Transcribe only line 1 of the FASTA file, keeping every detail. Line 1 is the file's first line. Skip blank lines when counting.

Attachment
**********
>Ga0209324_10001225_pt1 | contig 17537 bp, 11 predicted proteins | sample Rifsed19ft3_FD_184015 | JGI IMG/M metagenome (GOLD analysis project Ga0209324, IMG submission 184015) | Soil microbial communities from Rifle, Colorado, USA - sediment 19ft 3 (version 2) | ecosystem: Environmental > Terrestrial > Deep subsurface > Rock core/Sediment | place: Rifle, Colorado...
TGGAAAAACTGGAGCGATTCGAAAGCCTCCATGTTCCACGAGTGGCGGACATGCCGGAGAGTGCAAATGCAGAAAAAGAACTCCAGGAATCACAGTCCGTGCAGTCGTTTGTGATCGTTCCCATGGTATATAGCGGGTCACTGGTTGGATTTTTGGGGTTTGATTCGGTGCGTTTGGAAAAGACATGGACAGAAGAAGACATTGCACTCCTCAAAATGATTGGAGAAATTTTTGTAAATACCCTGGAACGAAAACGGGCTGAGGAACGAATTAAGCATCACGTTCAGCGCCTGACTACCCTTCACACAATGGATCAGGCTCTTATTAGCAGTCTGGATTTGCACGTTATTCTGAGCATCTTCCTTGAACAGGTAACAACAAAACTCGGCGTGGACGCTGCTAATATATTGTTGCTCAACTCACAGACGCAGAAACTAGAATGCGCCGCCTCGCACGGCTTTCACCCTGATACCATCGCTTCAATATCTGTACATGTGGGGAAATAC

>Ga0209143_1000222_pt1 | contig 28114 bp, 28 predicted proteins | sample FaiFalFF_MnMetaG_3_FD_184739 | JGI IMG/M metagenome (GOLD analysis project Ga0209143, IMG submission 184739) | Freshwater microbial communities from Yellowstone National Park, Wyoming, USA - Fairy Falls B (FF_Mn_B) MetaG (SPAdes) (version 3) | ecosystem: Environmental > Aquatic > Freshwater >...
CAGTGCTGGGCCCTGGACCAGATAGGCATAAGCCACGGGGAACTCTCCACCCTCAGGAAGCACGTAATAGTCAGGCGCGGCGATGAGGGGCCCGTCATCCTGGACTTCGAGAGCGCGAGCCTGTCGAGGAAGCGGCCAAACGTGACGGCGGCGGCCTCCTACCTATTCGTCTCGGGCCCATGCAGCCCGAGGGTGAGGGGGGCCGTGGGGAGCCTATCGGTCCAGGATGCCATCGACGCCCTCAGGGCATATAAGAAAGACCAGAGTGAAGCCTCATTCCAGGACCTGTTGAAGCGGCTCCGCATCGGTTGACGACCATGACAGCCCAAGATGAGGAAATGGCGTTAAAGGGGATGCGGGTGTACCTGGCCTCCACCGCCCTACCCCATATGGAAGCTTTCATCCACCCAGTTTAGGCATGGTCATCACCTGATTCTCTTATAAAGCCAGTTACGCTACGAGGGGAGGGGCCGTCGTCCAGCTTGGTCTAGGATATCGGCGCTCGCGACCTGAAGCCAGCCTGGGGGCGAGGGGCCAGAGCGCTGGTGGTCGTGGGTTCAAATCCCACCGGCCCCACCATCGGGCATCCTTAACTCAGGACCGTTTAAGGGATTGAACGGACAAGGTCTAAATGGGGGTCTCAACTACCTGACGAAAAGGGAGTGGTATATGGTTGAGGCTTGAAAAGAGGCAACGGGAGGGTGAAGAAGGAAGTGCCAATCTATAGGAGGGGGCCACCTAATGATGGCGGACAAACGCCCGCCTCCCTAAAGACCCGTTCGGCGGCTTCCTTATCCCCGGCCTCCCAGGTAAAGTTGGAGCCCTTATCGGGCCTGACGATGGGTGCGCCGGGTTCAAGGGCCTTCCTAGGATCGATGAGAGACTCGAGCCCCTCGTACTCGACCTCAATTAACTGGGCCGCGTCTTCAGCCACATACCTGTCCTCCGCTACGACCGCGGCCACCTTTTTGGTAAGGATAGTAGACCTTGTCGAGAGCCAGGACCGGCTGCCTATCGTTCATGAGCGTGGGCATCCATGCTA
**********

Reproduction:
>Ga0209324_10001225_pt1 | contig 17537 bp, 11 predicted proteins | sample Rifsed19ft3_FD_184015 | JGI IMG/M metagenome (GOLD analysis project Ga0209324, IMG submission 184015) | Soil microbial communities from Rifle, Colorado, USA - sediment 19ft 3 (version 2) | ecosystem: Environmental > Terrestrial > Deep subsurface > Rock core/Sediment | place: Rifle, Colorado...